but a symptom produced in response to an inflammation or infection caused by bacteria, fungi, viruses etc. Fevers may be acute or chronic. Chronic fevers are low-grade long duration fevers like tuberculosis. Acute fevers last for a shorter duration but the body temperature is high. For example, influenza, chicken pox, typhoid, malaria etc. The monsoon season brings with itself a number of acute fevers like influenza, the common viral fever and the more dreaded ones like dengue, chikungunya, foot & mouth disease etc.
For every 1 degree F rise in body temperature, the metabolic rate increases by 7%. Hence the energy requirement is high. Also, the body is in a catabolic state, leading to breakdown of tissues. Besides fluid, there is loss of minerals too. To compound the situation, fevers are associated with poor appetite which further compromises nutritional status.
Thus, fevers and malnutrition form a vicious cycle; malnutrition increases the vulnerability to infection by compromising the immune system, and infections further deteriorate nutritional status.
Key nutrients required for an efficient immune response include protein, vitamin A, vitamin E, vitamin C, zinc, iron, vitamin D, selenium, vitamin B6 and omega-3 fatty acids. Supplements of these nutrients may be given as the diet may not be able to meet the increased nutrient requirements in lieu of poor appetite, increased losses, and poor absorption.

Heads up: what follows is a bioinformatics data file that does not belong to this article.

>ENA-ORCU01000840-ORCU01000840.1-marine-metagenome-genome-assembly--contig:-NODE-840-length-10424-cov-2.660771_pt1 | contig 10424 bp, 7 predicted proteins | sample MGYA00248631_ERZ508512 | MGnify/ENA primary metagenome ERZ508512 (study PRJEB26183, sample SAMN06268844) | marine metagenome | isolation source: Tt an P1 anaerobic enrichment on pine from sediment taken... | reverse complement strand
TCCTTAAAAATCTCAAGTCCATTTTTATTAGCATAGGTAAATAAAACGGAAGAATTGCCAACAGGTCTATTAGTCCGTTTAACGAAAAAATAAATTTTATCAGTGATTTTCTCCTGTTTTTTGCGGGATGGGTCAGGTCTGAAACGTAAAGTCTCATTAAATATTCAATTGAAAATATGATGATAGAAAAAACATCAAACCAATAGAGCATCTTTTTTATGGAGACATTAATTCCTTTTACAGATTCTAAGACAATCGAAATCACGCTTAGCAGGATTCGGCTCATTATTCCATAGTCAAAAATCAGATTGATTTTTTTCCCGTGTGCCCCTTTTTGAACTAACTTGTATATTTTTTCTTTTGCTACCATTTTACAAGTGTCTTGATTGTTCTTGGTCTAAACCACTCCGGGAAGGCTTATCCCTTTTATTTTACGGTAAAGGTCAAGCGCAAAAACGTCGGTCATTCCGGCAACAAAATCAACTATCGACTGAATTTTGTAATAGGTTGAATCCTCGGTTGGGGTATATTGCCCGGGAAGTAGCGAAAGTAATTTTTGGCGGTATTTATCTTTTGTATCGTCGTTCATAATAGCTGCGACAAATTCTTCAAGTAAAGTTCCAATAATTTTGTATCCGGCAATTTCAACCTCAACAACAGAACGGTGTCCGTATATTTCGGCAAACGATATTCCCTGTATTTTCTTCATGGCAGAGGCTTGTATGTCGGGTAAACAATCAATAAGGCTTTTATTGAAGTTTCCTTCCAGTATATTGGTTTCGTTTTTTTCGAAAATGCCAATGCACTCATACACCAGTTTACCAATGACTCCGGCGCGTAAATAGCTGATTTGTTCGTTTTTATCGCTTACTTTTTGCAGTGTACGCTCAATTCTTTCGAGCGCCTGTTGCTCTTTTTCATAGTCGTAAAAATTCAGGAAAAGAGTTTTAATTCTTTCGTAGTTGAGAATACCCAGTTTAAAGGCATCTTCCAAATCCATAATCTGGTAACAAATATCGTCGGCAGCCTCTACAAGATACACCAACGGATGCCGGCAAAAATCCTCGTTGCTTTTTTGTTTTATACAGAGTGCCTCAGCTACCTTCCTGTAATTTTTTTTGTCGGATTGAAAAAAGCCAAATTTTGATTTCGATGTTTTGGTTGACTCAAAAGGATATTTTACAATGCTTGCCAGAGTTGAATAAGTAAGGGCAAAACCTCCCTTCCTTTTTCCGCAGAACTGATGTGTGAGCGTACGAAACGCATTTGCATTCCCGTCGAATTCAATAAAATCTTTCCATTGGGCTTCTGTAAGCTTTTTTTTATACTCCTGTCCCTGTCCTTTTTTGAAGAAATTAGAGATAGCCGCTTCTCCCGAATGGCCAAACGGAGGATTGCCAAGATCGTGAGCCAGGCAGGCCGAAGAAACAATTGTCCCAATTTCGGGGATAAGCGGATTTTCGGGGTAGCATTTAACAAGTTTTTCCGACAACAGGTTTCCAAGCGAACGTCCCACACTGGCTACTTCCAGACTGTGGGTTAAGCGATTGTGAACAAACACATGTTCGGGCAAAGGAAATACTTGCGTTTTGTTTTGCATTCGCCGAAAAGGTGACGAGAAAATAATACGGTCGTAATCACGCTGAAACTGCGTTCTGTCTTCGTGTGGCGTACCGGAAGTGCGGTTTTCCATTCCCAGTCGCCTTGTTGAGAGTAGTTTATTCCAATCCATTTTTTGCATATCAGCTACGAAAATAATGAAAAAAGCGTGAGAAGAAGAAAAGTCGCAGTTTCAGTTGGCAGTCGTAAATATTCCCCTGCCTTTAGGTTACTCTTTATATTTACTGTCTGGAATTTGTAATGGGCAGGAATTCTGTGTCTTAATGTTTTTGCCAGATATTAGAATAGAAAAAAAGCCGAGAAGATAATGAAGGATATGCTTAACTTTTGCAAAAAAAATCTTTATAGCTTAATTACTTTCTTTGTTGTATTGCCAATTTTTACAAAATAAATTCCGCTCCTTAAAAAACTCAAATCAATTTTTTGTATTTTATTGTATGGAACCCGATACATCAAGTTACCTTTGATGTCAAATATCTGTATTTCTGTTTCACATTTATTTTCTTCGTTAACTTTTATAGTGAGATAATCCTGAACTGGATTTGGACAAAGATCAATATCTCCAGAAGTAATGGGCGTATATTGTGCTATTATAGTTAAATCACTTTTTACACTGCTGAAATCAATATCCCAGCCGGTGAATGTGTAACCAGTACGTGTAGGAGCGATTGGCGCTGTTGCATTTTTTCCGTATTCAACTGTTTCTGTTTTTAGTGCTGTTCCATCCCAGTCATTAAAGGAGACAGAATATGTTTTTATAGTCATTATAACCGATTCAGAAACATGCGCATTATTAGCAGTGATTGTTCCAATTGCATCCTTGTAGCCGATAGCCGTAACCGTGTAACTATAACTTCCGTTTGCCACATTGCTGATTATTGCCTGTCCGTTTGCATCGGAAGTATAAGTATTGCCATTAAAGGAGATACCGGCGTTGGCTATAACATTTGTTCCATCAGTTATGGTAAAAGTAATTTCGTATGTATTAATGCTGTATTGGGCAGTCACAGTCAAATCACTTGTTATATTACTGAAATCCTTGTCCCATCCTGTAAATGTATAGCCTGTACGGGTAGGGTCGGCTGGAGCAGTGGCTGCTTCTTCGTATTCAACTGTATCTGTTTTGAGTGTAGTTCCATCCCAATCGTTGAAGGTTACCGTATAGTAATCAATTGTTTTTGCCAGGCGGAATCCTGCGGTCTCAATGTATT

Diet tips for fever
The perfect list of foods to eat and avoid during fever
1. Since the body is in a catabolic state, protein intake should be increased to minimize tissue breakdown. Proteins of high biological value such as eggs, milk, curd, paneer, soft cheese, cereal-pulse combinations should be taken. However, milk may have to be avoided in case there is diarrhea.
2. Include plenty of probiotics, as antibiotics destroy the gut microflora and wreak havoc on your digestion. Curd can easily be your best bet, being an abundant source of probiotics. You may also require probiotic supplements.
3. High fiber foods like whole wheat may have to be avoided in case of diarrhea. The high calorie requirement can be met by including rice, khichadi, suji upma, idli, chila, poha etc.
4. Choose fresh seasonal fruit rich in vitamin C, which is a strong antioxidant and strengthens immunity. Remove peels if you have diarrhea or gastric trouble.
5. Avoid eating raw vegetables as they are hard to digest and can increase risk of further infection. Prefer to eat well cooked veggies, soups, vegetable purees or boiled leafy greens.
6. Hydrate yourself well with electrolytes to prevent dehydration and further complications. Include plenty of fluids like clear soups, nariyal pani, nimboo pani, chicken broth, weak teas, herbal teas, buttermilk, namkeen lassi etc. These help to restore the electrolyte balance and replenish the lost minerals.
7. Easily digestible fats like butter, full fat milk, and whole egg may be included.
8. The diet should be preferably soft and easy to digest and shouldn’t burden the digestive system. Start with a soft diet by including soups, broths, khichadi, porridge, daliya, vegetable oats, upma, poha, dal-chawal, curd.
9. Take small and frequent meals instead of taking three large meals that are difficult to digest.
10. Steer clear of colas, carbonated drinks, caffeine, unpasteurized milk, alcohol, tobacco, red meats, shellfish, packed juices, fried fatty foods like samosas, pakoras etc, chemical irritants like spices, condiments, pickles, chutneys, creamy soups, pastries/ cakes etc.
Most importantly, do not try to treat fevers on your own by popping pills. Do visit your doctor if fever last more than three days, watch out for new symptoms and conduct necessary blood investigations too.
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